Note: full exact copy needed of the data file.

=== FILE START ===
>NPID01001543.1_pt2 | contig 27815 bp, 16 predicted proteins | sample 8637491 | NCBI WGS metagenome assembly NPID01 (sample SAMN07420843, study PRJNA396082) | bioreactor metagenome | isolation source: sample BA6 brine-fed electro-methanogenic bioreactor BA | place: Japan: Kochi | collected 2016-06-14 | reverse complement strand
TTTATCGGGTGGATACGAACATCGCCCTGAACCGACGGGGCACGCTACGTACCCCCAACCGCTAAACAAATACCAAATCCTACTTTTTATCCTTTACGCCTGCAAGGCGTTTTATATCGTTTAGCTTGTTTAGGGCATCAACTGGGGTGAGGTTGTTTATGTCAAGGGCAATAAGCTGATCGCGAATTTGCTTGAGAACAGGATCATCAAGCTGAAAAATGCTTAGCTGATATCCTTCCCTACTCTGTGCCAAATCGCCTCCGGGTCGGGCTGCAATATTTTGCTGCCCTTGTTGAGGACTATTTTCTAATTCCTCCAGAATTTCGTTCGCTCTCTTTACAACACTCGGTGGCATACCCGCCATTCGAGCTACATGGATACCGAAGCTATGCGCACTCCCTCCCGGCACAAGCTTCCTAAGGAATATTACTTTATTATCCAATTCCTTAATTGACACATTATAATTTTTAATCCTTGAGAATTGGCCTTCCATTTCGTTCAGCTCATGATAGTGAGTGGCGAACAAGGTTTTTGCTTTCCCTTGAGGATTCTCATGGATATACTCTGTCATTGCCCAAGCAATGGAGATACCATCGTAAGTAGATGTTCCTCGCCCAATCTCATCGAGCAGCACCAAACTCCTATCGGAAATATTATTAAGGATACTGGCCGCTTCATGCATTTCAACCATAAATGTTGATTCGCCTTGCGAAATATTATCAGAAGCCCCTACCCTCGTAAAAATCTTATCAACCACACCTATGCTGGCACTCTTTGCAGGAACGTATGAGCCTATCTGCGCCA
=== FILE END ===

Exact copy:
>NPID01001543.1_pt2 | contig 27815 bp, 16 predicted proteins | sample 8637491 | NCBI WGS metagenome assembly NPID01 (sample SAMN07420843, study PRJNA396082) | bioreactor metagenome | isolation source: sample BA6 brine-fed electro-methanogenic bioreactor BA | place: Japan: Kochi | collected 2016-06-14 | reverse complement strand
TTTATCGGGTGGATACGAACATCGCCCTGAACCGACGGGGCACGCTACGTACCCCCAACCGCTAAACAAATACCAAATCCTACTTTTTATCCTTTACGCCTGCAAGGCGTTTTATATCGTTTAGCTTGTTTAGGGCATCAACTGGGGTGAGGTTGTTTATGTCAAGGGCAATAAGCTGATCGCGAATTTGCTTGAGAACAGGATCATCAAGCTGAAAAATGCTTAGCTGATATCCTTCCCTACTCTGTGCCAAATCGCCTCCGGGTCGGGCTGCAATATTTTGCTGCCCTTGTTGAGGACTATTTTCTAATTCCTCCAGAATTTCGTTCGCTCTCTTTACAACACTCGGTGGCATACCCGCCATTCGAGCTACATGGATACCGAAGCTATGCGCACTCCCTCCCGGCACAAGCTTCCTAAGGAATATTACTTTATTATCCAATTCCTTAATTGACACATTATAATTTTTAATCCTTGAGAATTGGCCTTCCATTTCGTTCAGCTCATGATAGTGAGTGGCGAACAAGGTTTTTGCTTTCCCTTGAGGATTCTCATGGATATACTCTGTCATTGCCCAAGCAATGGAGATACCATCGTAAGTAGATGTTCCTCGCCCAATCTCATCGAGCAGCACCAAACTCCTATCGGAAATATTATTAAGGATACTGGCCGCTTCATGCATTTCAACCATAAATGTTGATTCGCCTTGCGAAATATTATCAGAAGCCCCTACCCTCGTAAAAATCTTATCAACCACACCTATGCTGGCACTCTTTGCAGGAACGTATGAGCCTATCTGCGCCA